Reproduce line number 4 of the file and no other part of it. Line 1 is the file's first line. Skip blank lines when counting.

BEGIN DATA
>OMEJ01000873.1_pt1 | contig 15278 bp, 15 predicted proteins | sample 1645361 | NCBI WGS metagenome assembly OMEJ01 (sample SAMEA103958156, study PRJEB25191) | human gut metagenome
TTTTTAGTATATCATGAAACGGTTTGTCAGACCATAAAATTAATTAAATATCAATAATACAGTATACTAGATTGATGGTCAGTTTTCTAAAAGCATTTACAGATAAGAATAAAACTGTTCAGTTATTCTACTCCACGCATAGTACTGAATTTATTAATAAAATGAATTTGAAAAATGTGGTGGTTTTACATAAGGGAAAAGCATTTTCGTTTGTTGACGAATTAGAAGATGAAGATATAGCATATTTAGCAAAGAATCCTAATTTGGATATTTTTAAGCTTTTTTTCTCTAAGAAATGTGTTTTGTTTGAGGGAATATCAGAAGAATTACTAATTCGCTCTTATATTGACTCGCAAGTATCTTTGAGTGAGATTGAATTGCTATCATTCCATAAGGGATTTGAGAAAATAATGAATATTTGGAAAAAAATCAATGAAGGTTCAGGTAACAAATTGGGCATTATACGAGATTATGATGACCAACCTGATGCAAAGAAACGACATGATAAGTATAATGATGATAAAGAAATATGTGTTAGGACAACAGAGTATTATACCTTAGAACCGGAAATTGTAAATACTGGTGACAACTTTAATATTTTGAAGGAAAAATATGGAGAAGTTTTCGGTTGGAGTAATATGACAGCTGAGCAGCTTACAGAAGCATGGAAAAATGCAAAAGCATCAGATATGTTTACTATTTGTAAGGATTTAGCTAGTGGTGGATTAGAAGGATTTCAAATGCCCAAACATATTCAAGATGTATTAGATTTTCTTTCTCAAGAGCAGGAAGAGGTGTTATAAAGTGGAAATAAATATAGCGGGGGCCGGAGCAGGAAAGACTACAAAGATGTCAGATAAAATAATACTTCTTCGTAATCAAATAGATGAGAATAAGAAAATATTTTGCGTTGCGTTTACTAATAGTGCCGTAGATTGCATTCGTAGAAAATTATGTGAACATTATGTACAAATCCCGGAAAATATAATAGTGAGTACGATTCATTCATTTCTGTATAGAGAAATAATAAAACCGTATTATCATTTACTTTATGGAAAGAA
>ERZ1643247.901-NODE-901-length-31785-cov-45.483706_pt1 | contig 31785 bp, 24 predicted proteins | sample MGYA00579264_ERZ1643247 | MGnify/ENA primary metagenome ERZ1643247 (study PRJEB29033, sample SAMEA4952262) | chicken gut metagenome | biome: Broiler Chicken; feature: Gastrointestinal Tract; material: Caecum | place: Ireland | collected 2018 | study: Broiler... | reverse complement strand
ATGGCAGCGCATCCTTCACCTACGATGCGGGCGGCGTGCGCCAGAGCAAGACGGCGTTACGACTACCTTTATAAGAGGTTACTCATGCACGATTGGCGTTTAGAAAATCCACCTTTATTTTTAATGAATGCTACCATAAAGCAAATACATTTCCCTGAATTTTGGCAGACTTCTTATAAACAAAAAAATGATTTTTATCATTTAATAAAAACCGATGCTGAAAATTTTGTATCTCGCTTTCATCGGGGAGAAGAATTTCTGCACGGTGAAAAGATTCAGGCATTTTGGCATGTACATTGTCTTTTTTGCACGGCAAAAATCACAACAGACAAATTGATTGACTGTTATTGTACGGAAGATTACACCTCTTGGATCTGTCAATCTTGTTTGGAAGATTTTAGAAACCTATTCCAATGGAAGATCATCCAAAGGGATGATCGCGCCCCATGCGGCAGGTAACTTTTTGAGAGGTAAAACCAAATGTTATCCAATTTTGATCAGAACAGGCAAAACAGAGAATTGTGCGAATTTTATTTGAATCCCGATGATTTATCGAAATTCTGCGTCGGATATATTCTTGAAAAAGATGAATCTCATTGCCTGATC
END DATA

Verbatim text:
ATGGCAGCGCATCCTTCACCTACGATGCGGGCGGCGTGCGCCAGAGCAAGACGGCGTTACGACTACCTTTATAAGAGGTTACTCATGCACGATTGGCGTTTAGAAAATCCACCTTTATTTTTAATGAATGCTACCATAAAGCAAATACATTTCCCTGAATTTTGGCAGACTTCTTATAAACAAAAAAATGATTTTTATCATTTAATAAAAACCGATGCTGAAAATTTTGTATCTCGCTTTCATCGGGGAGAAGAATTTCTGCACGGTGAAAAGATTCAGGCATTTTGGCATGTACATTGTCTTTTTTGCACGGCAAAAATCACAACAGACAAATTGATTGACTGTTATTGTACGGAAGATTACACCTCTTGGATCTGTCAATCTTGTTTGGAAGATTTTAGAAACCTATTCCAATGGAAGATCATCCAAAGGGATGATCGCGCCCCATGCGGCAGGTAACTTTTTGAGAGGTAAAACCAAATGTTATCCAATTTTGATCAGAACAGGCAAAACAGAGAATTGTGCGAATTTTATTTGAATCCCGATGATTTATCGAAATTCTGCGTCGGATATATTCTTGAAAAAGATGAATCTCATTGCCTGATC